By Hugh T. Ferguson, NASFAA Senior Staff Reporter
President Joe Biden on Monday announced that the Department of Education’s (ED) application for student loan cancellation is open and ready for eligible borrowers to fill out.
According to the administration, over 8 million borrowers utilized the beta testing version of the form over the weekend. The form, which the White House previewed recently, is available in desktop and mobile versions, as well as English and Spanish. Borrowers will need to provide their name, date of birth, Social Security number, email, and phone number, and self-certify their income through a check-box feature in the application.
President Biden on student debt relief program website: "My commitment was, if elected president, I was going to make government work to deliver for the people. This rollout keeps that commitment."— CSPAN (@cspan) October 17, 2022
Full video here: https://t.co/nFxVIRzC8v pic.twitter.com/uOSdkcws6t
Borrowers can apply for cancellation through Federal Student Aid’s (FSA) website: https://studentaid.gov/debt-relief/application.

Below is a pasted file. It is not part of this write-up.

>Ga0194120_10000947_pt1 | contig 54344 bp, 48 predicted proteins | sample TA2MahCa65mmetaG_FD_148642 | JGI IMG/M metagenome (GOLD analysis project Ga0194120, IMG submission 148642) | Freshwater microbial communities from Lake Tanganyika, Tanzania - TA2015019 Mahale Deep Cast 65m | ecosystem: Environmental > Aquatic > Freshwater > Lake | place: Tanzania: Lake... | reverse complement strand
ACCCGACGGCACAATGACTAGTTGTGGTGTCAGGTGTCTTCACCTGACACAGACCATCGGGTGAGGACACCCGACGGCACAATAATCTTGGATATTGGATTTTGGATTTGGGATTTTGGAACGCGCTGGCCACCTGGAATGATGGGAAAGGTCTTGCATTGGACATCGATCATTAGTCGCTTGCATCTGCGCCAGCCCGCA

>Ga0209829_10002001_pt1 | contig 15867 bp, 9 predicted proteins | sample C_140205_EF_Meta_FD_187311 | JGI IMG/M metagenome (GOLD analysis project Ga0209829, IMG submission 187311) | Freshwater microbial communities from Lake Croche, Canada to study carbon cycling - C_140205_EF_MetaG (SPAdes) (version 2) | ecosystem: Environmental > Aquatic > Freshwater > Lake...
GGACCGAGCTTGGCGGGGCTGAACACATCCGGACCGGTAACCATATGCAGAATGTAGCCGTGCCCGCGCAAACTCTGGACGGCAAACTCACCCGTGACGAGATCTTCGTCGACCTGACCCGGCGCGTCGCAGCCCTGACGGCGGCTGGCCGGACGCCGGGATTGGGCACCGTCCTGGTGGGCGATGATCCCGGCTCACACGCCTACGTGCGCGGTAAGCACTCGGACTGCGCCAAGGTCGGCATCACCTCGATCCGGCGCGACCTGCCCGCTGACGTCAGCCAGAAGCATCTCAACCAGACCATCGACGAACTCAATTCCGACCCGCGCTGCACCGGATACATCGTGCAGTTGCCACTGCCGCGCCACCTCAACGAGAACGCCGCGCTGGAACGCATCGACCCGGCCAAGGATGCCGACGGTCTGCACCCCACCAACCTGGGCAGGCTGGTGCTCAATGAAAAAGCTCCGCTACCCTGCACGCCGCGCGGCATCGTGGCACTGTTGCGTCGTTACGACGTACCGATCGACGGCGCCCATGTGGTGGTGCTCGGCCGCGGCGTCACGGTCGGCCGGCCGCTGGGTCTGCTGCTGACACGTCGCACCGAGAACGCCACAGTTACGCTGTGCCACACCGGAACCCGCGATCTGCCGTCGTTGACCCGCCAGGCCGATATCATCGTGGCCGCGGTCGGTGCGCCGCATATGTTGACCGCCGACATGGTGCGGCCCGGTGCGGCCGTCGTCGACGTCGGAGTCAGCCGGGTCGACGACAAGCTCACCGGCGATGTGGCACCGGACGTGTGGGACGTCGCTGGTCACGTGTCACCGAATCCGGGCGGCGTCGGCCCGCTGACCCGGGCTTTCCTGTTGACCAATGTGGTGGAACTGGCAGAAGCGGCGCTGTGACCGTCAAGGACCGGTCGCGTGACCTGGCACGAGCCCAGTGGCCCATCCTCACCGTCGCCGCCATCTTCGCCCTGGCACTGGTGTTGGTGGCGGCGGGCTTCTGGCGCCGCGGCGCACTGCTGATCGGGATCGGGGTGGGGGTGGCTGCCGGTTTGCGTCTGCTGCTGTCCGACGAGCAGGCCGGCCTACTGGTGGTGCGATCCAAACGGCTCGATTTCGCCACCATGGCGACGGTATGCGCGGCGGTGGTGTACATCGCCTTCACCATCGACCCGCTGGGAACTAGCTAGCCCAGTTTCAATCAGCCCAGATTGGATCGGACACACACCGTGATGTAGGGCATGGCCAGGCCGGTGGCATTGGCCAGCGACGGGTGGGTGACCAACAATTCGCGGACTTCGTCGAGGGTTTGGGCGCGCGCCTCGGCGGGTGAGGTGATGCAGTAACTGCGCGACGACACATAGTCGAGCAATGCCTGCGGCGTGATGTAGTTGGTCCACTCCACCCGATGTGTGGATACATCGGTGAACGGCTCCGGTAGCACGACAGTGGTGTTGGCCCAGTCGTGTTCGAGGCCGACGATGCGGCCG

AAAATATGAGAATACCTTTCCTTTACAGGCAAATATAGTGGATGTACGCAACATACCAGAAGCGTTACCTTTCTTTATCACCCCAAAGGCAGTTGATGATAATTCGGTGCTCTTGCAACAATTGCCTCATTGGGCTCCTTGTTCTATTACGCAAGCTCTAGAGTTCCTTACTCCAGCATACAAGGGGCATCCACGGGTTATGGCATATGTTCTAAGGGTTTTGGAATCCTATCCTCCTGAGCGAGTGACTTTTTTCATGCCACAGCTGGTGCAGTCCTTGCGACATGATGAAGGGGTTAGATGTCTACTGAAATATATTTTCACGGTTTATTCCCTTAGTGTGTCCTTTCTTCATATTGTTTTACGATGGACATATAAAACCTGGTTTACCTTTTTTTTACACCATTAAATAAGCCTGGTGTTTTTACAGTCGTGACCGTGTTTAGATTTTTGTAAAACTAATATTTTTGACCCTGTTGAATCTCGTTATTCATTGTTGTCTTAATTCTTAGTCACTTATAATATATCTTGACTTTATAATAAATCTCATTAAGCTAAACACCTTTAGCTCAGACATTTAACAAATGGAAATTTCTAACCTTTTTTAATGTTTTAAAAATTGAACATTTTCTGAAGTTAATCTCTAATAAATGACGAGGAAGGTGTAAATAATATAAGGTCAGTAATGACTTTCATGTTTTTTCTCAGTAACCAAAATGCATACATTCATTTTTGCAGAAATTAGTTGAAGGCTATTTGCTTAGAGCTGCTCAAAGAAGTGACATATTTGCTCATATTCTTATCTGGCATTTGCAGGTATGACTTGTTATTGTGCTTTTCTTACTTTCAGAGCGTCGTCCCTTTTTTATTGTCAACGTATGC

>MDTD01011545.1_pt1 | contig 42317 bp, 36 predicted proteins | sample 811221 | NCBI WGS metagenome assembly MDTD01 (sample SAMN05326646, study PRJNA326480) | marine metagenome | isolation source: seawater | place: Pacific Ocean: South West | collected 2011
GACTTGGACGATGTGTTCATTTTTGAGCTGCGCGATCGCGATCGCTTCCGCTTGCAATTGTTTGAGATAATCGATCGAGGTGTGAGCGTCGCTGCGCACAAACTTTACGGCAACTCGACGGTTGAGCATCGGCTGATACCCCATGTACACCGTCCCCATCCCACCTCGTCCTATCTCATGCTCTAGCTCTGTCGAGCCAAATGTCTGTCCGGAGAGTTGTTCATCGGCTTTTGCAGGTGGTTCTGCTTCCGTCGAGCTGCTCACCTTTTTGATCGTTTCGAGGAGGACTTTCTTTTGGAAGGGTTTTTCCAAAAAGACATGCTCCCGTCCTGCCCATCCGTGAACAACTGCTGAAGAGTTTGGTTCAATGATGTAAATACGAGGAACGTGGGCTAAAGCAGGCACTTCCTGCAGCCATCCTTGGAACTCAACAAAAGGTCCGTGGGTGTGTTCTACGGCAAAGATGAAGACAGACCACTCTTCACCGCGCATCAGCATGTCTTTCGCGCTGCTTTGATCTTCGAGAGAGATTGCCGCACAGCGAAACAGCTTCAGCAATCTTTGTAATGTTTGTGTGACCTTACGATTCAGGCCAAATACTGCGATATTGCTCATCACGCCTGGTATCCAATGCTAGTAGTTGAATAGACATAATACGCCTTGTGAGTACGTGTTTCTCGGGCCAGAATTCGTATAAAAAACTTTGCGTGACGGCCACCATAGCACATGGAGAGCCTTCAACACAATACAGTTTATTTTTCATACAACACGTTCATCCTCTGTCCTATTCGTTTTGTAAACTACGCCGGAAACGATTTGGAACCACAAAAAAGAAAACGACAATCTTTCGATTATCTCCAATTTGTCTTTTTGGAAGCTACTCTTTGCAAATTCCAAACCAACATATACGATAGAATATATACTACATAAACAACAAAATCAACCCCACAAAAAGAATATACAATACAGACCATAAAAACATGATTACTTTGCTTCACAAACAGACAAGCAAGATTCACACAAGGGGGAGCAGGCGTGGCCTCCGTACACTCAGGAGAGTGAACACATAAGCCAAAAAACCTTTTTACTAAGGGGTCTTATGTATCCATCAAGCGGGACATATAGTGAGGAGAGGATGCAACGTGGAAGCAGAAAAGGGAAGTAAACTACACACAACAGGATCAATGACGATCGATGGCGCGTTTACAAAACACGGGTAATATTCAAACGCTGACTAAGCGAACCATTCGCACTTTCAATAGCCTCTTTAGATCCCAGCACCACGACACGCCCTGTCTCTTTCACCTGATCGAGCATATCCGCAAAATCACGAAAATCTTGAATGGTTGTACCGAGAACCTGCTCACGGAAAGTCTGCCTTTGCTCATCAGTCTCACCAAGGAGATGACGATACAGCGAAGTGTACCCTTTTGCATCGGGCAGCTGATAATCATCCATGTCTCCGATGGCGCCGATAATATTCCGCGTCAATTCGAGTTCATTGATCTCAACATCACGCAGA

Education Secretary Miguel Cardona was with Biden during the announcement and told reporters that ED is working on pathways to provide relief to borrowers with privately-held Federal Family Education Loan (FFEL) Program loans. ED in a recent FAQ altered the eligibility requirements for those borrowers.
During his remarks, the president said that opponents of student loan debt cancellation are trying to slow down the process through litigation.
“Our legal judgment is that it won’t, but they’re trying to stop it,” Biden said of efforts to stall the implementation of debt relief.
Publication Date: 10/17/2022
Ben R | 10/18/2022 2:4:55 PM
I think the bigger issue is calling those making up to three times the median household income needy. If that's the cutoff for this type of relief, then who is left to actually pay their loans in full?
Peter G | 10/18/2022 11:32:16 AM
While I don't disagree fraud is possible and some measures should be in place, from the census data somewhere in the realm of 90% of the US population falls under those income thresholds.
That puts a ceiling on how widespread it could be, and also should inform how they approach the problem.
Janell V | 10/18/2022 11:1:49 AM
100% agree, James, self-certification of income, leery about that. Let's hope requests will be made of those borrowers whose incomes can't be verified based upon a recent IDR plan request or FAFSA.
James C | 10/18/2022 9:13:16 AM
Will there be transparency in how many applicants must verify their income and how is it determined who will be selected? Will the results of this income validation be available to the public? Self-certification of income just invites fraud.
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